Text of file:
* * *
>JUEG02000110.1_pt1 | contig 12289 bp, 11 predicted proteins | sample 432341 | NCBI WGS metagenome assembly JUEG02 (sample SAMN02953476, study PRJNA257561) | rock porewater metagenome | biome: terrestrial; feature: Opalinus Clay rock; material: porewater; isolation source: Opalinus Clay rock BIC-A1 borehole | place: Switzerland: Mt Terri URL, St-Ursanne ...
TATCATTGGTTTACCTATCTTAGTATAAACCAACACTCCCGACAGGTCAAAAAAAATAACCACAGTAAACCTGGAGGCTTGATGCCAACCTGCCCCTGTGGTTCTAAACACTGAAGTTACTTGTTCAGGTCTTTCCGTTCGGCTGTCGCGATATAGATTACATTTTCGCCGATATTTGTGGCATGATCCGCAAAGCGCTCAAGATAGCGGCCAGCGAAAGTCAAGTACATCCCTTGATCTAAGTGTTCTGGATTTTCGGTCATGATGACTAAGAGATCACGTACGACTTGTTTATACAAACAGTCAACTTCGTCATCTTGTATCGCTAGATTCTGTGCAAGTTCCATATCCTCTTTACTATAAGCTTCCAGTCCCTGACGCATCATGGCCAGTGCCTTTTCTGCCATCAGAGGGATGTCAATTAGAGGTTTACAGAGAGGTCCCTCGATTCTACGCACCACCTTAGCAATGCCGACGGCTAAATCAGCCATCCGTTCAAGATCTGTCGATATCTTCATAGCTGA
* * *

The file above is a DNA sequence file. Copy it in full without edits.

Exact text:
>JUEG02000110.1_pt1 | contig 12289 bp, 11 predicted proteins | sample 432341 | NCBI WGS metagenome assembly JUEG02 (sample SAMN02953476, study PRJNA257561) | rock porewater metagenome | biome: terrestrial; feature: Opalinus Clay rock; material: porewater; isolation source: Opalinus Clay rock BIC-A1 borehole | place: Switzerland: Mt Terri URL, St-Ursanne ...
TATCATTGGTTTACCTATCTTAGTATAAACCAACACTCCCGACAGGTCAAAAAAAATAACCACAGTAAACCTGGAGGCTTGATGCCAACCTGCCCCTGTGGTTCTAAACACTGAAGTTACTTGTTCAGGTCTTTCCGTTCGGCTGTCGCGATATAGATTACATTTTCGCCGATATTTGTGGCATGATCCGCAAAGCGCTCAAGATAGCGGCCAGCGAAAGTCAAGTACATCCCTTGATCTAAGTGTTCTGGATTTTCGGTCATGATGACTAAGAGATCACGTACGACTTGTTTATACAAACAGTCAACTTCGTCATCTTGTATCGCTAGATTCTGTGCAAGTTCCATATCCTCTTTACTATAAGCTTCCAGTCCCTGACGCATCATGGCCAGTGCCTTTTCTGCCATCAGAGGGATGTCAATTAGAGGTTTACAGAGAGGTCCCTCGATTCTACGCACCACCTTAGCAATGCCGACGGCTAAATCAGCCATCCGTTCAAGATCTGTCGATATCTTCATAGCTGA